On Strips: Hints at the Landscape to Come?

By | Friday, December 09, 2016 Leave a Comment
GoComics.com is the digital home of many well-known newspaper comic strips. Which makes sense since the site is owned by Universal Uclick, which is the syndicate that has the distribution rights for Calvin and Hobbes, Garfield, The Boondocks, Doonesbury, Cathy, Cul de Sac, Ziggy, The Far Side, Peanuts, and many others. And in early 2017, they'll be launching a completely revised version of their site.

The new site (a beta of which is available for viewing) has a radically different design and page layout. It's clearly designed to be more responsive (i.e. it works equally well on desktop and mobile devices) and it's generally more graphic-driven than text-driven. The current design, as near as I can verify, dates to the first half of 2009, after the iPhone had launched the smart phone deluge but just before everyone (seemingly) had one. So that the old site didn't work especially well on cell phones is understandable, and that type of update makes sense given the increasing usage of cell phones and tablets for online browsing.

Two other noteworthy changes are the use of genre pages and automatic recommendations, and the addition of several social media buttons for sharing, pinning, tagging, etc. All of these updates, again, make sense given how the web itself, not to mention how people use it, has changed since 2009.

Here's the thing that strikes me as interesting here, though. These are all exactly the type of decisions you would make if you were a sort of online collective of comics. Like LINE Webtoons or SpiderForest. I suspect the only real difference is that GoComics has a little more money to throw behind things than some players. (I'm not privy to the finances of any of these folks, but I should probably point out that LINE Webtoons, while new in the US, has a very robust base in Korea; they might even have more money to throw at this than Universal Uclick does.)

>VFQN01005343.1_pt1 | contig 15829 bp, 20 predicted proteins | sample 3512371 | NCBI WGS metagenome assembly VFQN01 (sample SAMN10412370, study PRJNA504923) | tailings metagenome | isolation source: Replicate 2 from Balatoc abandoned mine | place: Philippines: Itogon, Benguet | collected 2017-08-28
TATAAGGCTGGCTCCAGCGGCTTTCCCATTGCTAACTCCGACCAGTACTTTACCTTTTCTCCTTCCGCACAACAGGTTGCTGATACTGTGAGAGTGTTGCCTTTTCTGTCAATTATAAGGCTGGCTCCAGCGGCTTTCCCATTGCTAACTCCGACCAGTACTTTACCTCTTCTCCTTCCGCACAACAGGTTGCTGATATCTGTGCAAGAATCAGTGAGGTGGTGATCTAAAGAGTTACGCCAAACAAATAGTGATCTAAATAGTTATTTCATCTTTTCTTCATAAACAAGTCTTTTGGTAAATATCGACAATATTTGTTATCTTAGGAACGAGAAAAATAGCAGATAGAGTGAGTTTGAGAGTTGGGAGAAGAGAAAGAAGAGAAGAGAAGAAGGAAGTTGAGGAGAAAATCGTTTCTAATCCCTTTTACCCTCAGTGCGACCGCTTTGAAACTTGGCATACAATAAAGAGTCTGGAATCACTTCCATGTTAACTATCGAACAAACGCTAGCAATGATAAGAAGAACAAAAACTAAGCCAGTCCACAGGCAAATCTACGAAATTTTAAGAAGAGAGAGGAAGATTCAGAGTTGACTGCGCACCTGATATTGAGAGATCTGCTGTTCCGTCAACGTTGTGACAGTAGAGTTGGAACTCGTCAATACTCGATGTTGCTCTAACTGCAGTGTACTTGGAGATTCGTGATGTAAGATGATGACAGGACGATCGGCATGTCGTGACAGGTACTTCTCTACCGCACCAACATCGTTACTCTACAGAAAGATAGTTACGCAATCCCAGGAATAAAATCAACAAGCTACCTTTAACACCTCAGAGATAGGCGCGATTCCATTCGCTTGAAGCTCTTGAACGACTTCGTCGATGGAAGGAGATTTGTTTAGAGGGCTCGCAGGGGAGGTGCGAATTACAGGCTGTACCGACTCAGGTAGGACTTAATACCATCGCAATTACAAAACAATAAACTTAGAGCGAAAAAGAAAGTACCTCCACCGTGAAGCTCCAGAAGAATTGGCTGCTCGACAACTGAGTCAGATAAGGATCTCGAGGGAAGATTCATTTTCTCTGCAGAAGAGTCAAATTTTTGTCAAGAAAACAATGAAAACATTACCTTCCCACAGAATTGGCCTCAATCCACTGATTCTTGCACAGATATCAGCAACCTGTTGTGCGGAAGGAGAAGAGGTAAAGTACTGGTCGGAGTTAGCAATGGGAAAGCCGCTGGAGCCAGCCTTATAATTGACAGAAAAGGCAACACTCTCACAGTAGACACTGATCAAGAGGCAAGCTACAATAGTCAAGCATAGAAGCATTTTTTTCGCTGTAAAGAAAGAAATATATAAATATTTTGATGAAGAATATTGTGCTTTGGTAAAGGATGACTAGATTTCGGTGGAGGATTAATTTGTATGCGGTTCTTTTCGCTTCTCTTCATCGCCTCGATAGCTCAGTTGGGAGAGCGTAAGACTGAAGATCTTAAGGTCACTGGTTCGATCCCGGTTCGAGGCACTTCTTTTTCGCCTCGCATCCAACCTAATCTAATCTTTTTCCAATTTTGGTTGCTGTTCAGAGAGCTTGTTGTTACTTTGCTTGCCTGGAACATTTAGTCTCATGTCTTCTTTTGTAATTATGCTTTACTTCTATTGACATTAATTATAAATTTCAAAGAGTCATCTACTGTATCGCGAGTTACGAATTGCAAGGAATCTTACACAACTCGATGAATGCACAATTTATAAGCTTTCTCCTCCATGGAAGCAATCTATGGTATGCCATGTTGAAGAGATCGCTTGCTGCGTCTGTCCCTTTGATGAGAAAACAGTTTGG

This all suggests that Universal Uclick is putting more money into their digital strategy.

Step back a moment and let that sink in.

A syndicate that caters to newspapers is putting more money into a strategy that bypasses the newspapers to directly target the readers.

Now, does this mean you won't be able to read Garfield when you pick up your local paper any more? Probably not. But it does mean that they're recognizing that their old financial model is simply unsustainable, and pivoting to a more direct-to-the-reader mode will ultimately be more successful. Although it's a different type of change, it will kind of feel, I expect, like how Marvel stopped being a comics publisher around 2000 and changed to a "character-based entertainment company" which "utilizes its character franchises in entertainment, licensing and publishing." That is, Marvel still publishes comics, but to them and much of the world, that's almost incidental to the movies and toys and t-shirts and everything else. Likewise, I think Universal Uclick will continue to send their comics to newspapers, but that will be incidental to promoting their characters in licensing opportunities. This is reinforced by their own About page: "Universal Uclick provides editorial development, licensing and other distribution services for iconic brands like Doonesbury, Dear Abby, Miss Manners and some of the most significant comics in history..."

In other words, Universal Uclick is in exactly the same business as Marvel. Syndicates and publishers are gone. It's all about licensing. Given the relative accessibility of printing your own books and print-on-demand, this is almost where it has to go in order for these larger companies to survive. Universal Uclick had been acting as a middleman between cartoonists and newspapers, and newspapers were acting as a middleman between syndicates and readers. In an age where the readers can have direct access to the cartoonists, why bother with the middlemen? So their role has to move away from distribution and more towards a service cartoonists would have more difficulty in handling themselves: the legal crap surrounding licensing. That syndicates continue to syndicate comics is merely a vestigial operation.

I expect they'll try to remain in the middleman game as long as they can, but at some point, creators will stop seeing any benefits to syndication and rely on them only for their contract negotiation services. And at that point, the question I would have is -- what difference is there between a syndicated 'newspaper' cartoonist and a webcomiker?
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